How I use the Sourcegraph extension for VS Code
My name is Murat Sutunc, and I’m the Engineering Manager for the Growth and Integrations team at Sourcegraph. Our team currently owns the initial user journey, growth-oriented projects, our code host and third-party integrations (including our IDE and browser extensions), and Sourcegraph extensions. As someone who does a lot of code reviews and occasionally jumps in to fix small issues, I wanted to share with everyone how I use my favorite IDE (VS Code!) and Sourcegraph together.
Finding reusable code to fix issues
Now and then, I jump in to help our team with some issues that are not on the critical path. For those unfamiliar, I think it's fair to say Sourcegraph's codebase is sizeable. It still fits on my laptop hard drive, but it’s large enough to tire IDEs when indexing. On top of our large main repository, we have several hundred additional repositories, and quickly finding what I'm looking for can be challenging.
When working on a plugin issue, I first start with the repository that the issue is filed against. Once I familiarize myself with the issue, I tend to fire up VS Code to work on my solution. Frequently I run into cases where I remember solving a similar issue before but cannot remember how I solved it at the time. One such example is when I needed to write some code involving the rxjs library but forgot the exact syntax because I’m not very familiar with the library.
I ran the following search query to find all Sourcegraph extensions we have (repository name pattern is sourcegraph-extension-name) which make use of the rxjs library:
repo:^github\.com/sourcegraph/sourcegraph-.+$ /import .+ from 'rxjs'/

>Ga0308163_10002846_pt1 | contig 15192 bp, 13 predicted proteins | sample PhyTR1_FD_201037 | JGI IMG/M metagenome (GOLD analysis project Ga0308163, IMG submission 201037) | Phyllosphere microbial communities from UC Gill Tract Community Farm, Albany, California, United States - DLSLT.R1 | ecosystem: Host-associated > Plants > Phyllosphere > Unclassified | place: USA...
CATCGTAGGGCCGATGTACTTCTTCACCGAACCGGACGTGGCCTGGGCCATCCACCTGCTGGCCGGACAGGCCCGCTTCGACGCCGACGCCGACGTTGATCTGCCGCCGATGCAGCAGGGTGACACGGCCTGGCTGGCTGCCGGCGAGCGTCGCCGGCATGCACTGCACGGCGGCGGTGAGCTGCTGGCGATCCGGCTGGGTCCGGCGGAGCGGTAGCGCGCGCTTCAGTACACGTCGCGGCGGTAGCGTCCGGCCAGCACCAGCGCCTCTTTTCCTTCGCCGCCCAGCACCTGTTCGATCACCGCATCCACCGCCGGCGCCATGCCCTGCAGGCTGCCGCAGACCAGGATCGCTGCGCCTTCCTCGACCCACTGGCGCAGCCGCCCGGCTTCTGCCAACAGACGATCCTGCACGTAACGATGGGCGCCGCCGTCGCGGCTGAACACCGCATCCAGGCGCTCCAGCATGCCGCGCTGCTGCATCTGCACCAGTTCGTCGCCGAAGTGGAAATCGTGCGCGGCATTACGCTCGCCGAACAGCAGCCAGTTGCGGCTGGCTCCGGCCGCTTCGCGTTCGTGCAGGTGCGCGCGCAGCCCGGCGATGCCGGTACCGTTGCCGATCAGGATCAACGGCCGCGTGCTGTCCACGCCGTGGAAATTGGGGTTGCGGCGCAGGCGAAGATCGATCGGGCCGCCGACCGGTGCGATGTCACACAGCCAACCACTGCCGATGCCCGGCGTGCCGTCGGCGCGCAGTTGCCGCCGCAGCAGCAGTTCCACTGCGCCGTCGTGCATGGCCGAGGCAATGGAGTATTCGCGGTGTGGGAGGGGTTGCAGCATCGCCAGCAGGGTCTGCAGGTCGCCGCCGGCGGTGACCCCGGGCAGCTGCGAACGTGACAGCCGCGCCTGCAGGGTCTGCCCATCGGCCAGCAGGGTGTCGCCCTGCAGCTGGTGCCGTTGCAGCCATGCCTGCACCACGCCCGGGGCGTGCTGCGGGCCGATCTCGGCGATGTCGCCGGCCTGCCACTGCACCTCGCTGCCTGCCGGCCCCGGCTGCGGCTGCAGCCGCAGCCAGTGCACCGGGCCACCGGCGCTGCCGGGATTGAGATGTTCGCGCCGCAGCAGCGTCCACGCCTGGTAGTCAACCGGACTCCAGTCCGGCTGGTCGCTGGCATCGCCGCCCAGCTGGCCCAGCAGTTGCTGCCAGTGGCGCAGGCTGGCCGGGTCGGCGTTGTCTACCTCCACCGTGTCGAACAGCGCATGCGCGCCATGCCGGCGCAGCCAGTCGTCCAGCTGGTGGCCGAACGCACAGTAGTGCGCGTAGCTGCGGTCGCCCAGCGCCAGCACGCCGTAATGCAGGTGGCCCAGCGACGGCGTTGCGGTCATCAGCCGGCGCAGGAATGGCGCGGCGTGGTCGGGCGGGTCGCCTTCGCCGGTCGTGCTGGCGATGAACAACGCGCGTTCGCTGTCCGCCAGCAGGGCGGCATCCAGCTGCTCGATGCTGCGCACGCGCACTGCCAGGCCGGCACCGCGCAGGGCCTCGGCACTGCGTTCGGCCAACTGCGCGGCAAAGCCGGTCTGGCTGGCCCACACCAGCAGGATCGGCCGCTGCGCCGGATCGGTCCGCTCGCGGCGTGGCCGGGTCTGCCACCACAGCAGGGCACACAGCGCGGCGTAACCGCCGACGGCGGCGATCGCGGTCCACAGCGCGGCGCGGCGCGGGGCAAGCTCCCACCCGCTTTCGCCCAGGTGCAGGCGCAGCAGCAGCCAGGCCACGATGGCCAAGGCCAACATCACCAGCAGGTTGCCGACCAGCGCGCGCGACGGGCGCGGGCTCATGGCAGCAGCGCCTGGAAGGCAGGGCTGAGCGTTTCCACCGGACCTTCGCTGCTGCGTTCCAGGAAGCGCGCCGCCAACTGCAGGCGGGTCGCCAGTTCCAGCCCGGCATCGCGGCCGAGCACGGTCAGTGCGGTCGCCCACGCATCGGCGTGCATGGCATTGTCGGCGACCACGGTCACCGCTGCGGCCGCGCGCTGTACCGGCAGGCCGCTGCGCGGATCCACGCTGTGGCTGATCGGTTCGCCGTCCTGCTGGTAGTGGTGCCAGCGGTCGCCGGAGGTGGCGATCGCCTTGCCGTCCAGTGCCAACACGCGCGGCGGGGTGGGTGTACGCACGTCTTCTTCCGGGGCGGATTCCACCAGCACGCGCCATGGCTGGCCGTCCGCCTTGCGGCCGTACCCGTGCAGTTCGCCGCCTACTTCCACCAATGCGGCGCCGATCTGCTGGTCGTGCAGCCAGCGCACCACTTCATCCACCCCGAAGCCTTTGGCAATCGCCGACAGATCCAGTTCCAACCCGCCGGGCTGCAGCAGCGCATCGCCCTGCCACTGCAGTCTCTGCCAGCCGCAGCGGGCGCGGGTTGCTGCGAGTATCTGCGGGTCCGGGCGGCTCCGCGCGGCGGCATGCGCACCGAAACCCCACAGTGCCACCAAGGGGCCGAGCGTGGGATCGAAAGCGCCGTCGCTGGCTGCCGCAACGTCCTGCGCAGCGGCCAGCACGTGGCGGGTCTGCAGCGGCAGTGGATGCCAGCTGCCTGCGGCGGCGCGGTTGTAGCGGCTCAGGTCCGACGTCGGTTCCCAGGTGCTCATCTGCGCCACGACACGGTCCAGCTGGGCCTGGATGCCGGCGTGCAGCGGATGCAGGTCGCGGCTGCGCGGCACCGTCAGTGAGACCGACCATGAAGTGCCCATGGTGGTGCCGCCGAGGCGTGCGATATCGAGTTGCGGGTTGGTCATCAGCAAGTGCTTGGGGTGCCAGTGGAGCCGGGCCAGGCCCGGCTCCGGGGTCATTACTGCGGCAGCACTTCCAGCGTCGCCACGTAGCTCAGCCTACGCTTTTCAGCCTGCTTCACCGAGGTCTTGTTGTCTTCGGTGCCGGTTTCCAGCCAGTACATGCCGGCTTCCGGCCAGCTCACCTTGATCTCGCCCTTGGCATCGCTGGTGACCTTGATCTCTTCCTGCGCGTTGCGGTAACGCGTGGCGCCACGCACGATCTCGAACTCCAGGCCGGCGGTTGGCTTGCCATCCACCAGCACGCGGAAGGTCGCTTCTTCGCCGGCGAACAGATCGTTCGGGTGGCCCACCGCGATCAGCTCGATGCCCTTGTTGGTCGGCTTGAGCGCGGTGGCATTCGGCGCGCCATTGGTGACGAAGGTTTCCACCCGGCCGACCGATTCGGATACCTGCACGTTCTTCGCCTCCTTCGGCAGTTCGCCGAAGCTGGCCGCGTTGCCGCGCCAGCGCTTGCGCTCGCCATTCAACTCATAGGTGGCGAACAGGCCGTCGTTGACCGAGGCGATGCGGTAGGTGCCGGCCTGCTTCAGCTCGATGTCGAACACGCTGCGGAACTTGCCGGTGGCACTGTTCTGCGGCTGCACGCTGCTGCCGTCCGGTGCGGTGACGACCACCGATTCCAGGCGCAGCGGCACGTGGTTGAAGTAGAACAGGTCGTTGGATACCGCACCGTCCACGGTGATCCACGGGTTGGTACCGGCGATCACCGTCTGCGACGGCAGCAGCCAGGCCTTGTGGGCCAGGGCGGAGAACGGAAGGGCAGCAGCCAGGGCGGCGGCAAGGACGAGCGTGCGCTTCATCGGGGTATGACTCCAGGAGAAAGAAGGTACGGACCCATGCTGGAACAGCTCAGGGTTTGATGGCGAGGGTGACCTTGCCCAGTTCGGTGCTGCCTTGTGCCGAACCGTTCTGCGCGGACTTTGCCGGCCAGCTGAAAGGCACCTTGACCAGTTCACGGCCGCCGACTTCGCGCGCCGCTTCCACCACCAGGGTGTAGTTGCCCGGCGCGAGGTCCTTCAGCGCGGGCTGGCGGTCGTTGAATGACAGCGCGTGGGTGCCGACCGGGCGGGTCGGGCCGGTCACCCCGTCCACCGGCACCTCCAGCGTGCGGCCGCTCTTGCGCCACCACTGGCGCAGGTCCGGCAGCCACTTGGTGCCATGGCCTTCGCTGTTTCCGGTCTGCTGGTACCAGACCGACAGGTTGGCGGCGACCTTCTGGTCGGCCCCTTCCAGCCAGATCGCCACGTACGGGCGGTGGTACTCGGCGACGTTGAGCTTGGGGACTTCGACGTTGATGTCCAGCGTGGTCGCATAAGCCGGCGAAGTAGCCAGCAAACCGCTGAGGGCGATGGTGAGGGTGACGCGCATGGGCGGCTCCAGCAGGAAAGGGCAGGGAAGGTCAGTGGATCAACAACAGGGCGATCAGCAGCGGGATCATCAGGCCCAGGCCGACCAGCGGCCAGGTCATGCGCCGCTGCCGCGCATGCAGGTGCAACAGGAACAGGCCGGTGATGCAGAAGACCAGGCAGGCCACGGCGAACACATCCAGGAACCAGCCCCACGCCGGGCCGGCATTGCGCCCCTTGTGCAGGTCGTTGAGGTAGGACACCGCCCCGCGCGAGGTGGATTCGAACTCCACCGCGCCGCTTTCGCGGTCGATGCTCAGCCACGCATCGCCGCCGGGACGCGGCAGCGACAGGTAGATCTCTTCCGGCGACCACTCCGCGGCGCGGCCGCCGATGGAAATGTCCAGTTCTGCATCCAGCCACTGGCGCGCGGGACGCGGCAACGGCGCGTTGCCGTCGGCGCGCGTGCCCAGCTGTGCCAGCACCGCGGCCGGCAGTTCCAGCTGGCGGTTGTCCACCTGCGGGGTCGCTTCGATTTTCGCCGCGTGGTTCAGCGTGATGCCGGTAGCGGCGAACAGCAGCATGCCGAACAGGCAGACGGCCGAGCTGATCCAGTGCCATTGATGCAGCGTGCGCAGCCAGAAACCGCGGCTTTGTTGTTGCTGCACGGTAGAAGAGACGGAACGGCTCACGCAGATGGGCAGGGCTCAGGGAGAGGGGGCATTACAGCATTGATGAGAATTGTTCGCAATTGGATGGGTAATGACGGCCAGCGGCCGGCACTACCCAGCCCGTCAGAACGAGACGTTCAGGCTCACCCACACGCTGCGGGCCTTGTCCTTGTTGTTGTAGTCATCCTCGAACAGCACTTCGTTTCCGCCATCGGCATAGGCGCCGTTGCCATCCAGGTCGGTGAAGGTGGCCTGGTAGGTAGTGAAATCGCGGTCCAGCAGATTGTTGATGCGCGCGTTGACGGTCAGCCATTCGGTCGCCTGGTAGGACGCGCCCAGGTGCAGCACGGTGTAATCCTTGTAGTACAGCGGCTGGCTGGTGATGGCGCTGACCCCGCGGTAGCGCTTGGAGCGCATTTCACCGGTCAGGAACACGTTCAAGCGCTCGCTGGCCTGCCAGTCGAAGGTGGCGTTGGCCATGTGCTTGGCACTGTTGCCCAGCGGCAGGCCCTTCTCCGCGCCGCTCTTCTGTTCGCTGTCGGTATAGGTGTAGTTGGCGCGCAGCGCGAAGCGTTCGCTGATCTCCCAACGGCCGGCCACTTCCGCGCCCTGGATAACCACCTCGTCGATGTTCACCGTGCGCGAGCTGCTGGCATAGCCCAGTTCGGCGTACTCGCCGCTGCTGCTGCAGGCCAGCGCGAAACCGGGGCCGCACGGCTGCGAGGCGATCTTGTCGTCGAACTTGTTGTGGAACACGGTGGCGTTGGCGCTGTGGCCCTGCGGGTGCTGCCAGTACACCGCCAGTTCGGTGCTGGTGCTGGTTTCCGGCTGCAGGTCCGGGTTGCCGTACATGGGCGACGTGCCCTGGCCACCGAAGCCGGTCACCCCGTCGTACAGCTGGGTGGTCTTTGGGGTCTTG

Using this regex and the Sourcegraph Extension, I was able to find the code I was looking for without leaving my IDE and get distracted by tons of other tabs that I have open in Chrome. I can quickly reuse that code to solve my issue without reinventing the wheel, too.
Researching and fixing vulnerabilities
Code search is really useful for error researching as well. You might have heard of the log4j vulnerability that was recently in the news. In such widely impactful security vulnerabilities, it’s really important to move as fast as possible. Luckily, in our case, the security team was able to identify the packages that were potentially affected. All we had to do was to build a search query. In this case, we used the language filter to make sure we searched for gradle files and made sure to include the log4j import statement along with the affected versions:
gradle org\.apache\.logging\.log4j ['"] 2\.(0|1|2|3|4|5|6|7|8|9|10|11|12|13|14|15|16)(\.[0-9]+)
As you can see in the video below, the global search returns several repositories that require further investigation. I finally changed the search context to Sourcegraph to narrow down my search scope to find all the repositories affecting our organization.
I hope you find these workflows useful. The extension has become a handy part of my day-to-day flow, especially for finding code to reuse or to quickly find and resolve vulnerabilities without leaving my IDE. Plus, the extension allows you to search Sourcegraph's index of millions of OSS repositories (without needing an account), so you can search for code examples, libraries, and best practices without ever leaving your IDE.
If you have questions or suggestions, you can reach out to me on Twitter (@muratsutunc). You can download the Sourcegraph VS Code extension from this link. Happy hacking!